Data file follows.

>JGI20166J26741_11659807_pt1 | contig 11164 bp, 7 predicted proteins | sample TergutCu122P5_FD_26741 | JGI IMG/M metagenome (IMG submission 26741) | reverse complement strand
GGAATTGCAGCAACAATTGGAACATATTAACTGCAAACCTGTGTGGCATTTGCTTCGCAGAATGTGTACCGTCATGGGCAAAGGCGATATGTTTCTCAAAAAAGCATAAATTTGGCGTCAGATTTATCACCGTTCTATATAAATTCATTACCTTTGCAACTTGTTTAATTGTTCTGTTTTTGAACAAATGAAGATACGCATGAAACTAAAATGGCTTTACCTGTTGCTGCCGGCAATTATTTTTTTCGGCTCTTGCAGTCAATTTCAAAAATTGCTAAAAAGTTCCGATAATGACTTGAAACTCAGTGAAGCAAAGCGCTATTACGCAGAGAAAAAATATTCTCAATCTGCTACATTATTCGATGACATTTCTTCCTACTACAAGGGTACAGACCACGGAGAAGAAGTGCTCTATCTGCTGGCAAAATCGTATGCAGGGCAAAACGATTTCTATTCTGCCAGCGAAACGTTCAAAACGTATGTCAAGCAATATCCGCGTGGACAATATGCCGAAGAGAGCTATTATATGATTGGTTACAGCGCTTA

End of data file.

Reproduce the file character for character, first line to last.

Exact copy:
>JGI20166J26741_11659807_pt1 | contig 11164 bp, 7 predicted proteins | sample TergutCu122P5_FD_26741 | JGI IMG/M metagenome (IMG submission 26741) | reverse complement strand
GGAATTGCAGCAACAATTGGAACATATTAACTGCAAACCTGTGTGGCATTTGCTTCGCAGAATGTGTACCGTCATGGGCAAAGGCGATATGTTTCTCAAAAAAGCATAAATTTGGCGTCAGATTTATCACCGTTCTATATAAATTCATTACCTTTGCAACTTGTTTAATTGTTCTGTTTTTGAACAAATGAAGATACGCATGAAACTAAAATGGCTTTACCTGTTGCTGCCGGCAATTATTTTTTTCGGCTCTTGCAGTCAATTTCAAAAATTGCTAAAAAGTTCCGATAATGACTTGAAACTCAGTGAAGCAAAGCGCTATTACGCAGAGAAAAAATATTCTCAATCTGCTACATTATTCGATGACATTTCTTCCTACTACAAGGGTACAGACCACGGAGAAGAAGTGCTCTATCTGCTGGCAAAATCGTATGCAGGGCAAAACGATTTCTATTCTGCCAGCGAAACGTTCAAAACGTATGTCAAGCAATATCCGCGTGGACAATATGCCGAAGAGAGCTATTATATGATTGGTTACAGCGCTTA